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September 2008 Issue | Volume 34 Number 6| Page 54
BUSINESS

Profitability

Survival of the Nimblest: Tips to Help Your Firm Adapt to Financial Change

Many of us live our lives, and manage our law practices, as if every day will be the same as the last—into infinity. But nothing lasts forever. Turbulent financial times remind us, once again, that the only thing that’s constant is change. So to ease you into a financial frame of mind that will help you be prepared for change—which is sure to come to your practice, sooner or later—here’s some quick advice to incorporate into your planning.

Get in Better Shape

Physically, those who are in good shape are much better able to adapt to changes in the environment. Likewise, being in good financial condition can mean the difference between a firm breaking or enduring under market shifts.

In years past, the credo has been that debt is good. And if a little debt was a good thing, borrowing more—and more often—seemed even better. Debt is indeed a business tool that, just like many others, can help you grow a practice when used properly. It should not, however, be the norm to operate your practice at the full extent of your available credit line, day in and day out, year after year.

You should take advantage of any periods of relatively low interest rates to reduce or eliminate debt, freeing up cash flow and removing vulnerability to rate increases or conditions that may reduce or eliminate entire practice areas. What is good? Total debt-to-equity ratio should be 1:1.

 

Stay Flexible

By “flexible,” we mean that you shouldn’t let your firm get locked into anything too long-term or expensive. To be sure, sometimes a long-term deal can yield great rewards, such as when Southwest Airlines took lengthy contracts for jet fuel before the price of petroleum went through the roof. Overall, though, you should think carefully about 20-year leases, long-term borrowing arrangements and anything else that may lock you into a difficult position if conditions in your area change quickly and radically. Chances are good that’s just what will happen—and many law practices won’t notice in time. Often lawyers aren’t paying attention to the looming shifts in front of them; they are busy worrying about their clients’ problems instead.

 

Live Modestly

We’re not talking about wearing fig leaves here, or failing to take credit for the big win. Instead, we mean that a law firm should operate well within its means. Case in point: Many believe that they need big, lavish offices to project the appearance of success and attract new clients. Of course, if the firm is wildly successful financially, then solid oak conference tables and Carrera marble washroom floors may be well within reach. A lot of firms, though, live to the very edge of their financial abilities—and especially in an economic downtown, that can become a cause of grief. A good analogy is the SUV driver who was cruising when gas was $2 per gallon and started crying loudly when it went to $4.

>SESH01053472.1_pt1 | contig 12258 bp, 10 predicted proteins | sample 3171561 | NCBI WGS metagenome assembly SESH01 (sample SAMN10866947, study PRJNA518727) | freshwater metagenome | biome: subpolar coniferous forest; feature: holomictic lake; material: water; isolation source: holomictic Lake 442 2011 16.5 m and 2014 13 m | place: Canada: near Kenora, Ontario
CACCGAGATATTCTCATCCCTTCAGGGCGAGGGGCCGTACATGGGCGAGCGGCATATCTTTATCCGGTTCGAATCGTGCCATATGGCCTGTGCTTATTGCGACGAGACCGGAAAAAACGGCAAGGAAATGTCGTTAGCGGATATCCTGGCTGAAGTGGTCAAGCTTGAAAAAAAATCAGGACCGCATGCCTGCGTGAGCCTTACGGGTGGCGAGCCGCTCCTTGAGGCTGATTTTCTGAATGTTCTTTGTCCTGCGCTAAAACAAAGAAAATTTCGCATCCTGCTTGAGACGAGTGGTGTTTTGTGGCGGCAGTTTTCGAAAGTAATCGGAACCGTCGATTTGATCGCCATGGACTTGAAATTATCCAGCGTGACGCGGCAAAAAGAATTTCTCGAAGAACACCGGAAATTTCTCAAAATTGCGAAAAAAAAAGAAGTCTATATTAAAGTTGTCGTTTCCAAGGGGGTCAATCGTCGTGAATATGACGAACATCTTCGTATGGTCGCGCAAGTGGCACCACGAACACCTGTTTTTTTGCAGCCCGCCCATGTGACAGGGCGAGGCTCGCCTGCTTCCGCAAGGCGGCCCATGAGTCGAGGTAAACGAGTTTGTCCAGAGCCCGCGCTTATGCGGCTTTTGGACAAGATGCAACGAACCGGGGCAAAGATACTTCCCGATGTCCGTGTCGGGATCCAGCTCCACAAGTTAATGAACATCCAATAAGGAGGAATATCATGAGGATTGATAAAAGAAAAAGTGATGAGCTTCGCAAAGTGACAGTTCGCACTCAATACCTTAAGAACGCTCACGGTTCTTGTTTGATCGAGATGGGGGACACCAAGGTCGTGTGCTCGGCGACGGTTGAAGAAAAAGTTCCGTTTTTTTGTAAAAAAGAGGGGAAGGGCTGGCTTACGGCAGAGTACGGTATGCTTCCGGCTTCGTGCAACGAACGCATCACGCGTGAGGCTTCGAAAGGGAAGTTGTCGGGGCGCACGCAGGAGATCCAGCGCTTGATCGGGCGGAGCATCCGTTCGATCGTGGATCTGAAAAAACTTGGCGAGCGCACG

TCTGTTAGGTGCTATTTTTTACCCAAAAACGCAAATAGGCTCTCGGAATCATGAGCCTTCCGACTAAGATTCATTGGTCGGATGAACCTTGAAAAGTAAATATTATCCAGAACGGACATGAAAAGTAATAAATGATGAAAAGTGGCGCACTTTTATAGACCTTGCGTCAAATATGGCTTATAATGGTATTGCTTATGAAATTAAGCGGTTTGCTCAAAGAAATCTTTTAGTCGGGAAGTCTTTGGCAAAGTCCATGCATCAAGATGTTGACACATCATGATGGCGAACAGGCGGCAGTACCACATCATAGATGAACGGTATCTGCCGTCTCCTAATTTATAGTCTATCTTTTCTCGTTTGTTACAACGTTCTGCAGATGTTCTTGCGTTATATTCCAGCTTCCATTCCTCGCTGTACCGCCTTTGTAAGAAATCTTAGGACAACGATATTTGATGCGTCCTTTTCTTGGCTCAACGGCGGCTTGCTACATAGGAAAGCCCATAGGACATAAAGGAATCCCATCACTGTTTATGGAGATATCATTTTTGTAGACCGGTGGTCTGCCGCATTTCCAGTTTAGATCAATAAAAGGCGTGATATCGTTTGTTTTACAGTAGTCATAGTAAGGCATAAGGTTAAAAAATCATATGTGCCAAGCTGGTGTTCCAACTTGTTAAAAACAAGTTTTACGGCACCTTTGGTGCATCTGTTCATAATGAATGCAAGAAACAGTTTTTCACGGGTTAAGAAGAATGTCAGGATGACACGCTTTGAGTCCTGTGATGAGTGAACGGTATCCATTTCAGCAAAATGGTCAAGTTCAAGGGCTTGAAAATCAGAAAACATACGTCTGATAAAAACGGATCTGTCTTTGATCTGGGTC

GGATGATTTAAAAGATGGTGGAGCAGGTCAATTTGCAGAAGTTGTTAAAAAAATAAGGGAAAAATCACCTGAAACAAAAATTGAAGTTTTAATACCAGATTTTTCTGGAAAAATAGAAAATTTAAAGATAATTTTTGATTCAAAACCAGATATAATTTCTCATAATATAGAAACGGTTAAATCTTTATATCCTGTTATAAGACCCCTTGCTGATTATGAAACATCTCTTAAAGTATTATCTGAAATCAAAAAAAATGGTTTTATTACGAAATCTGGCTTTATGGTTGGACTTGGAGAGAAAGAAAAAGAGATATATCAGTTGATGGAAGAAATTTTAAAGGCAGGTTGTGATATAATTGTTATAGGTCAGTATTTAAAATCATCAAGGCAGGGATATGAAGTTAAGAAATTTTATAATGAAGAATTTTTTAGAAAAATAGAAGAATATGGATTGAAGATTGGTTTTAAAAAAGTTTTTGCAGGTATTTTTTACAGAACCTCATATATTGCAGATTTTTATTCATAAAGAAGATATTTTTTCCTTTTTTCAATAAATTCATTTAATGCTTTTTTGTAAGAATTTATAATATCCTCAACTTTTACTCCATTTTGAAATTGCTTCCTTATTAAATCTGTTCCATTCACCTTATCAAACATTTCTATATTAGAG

Think carefully about what you really can afford, and then spend less than that sum. Your overhead ratio (expenses to gross income before taxes) should be no more than 65 percent. If your expenses are higher than that, look at how to trim some of them.

 

Think Two (or More) Moves Ahead

Just like in chess, in any business it pays to think farther ahead than just your next move. For example, if the news in your community is that a new auto plant will be built, don’t think about that change in “standalone” terms—rather, think about all the cascading changes the new plant will bring, and how they could create new business for your firm. Maybe you’re not in a position to get the real estate work for the plant’s property acquisition, but how many new people will be moving to your community as a result of the plant’s construction and opening? What legal services do you supply that they might need? How will you get the word out to your new targets, and when should you build it into your budget? Most firms spend approximately 2.5 percent of their budget on marketing to develop new business.

Even a change that initially appears to be a disaster for your firm can actually be a source of new business and greater future earnings—if you’re in a position to take advantage of it.

About the Authors

David J. Bilinsky is a practice management consultant who focuses on enhancing law firm strategy, finance and technology initiatives, as well as Editor-in-Chief of Law Practice magazine. He blogs at ThoughtfulLaw.com.

Laura A. Calloway is Director of the Alabama State Bar’s Law Office Management Assistance Program.

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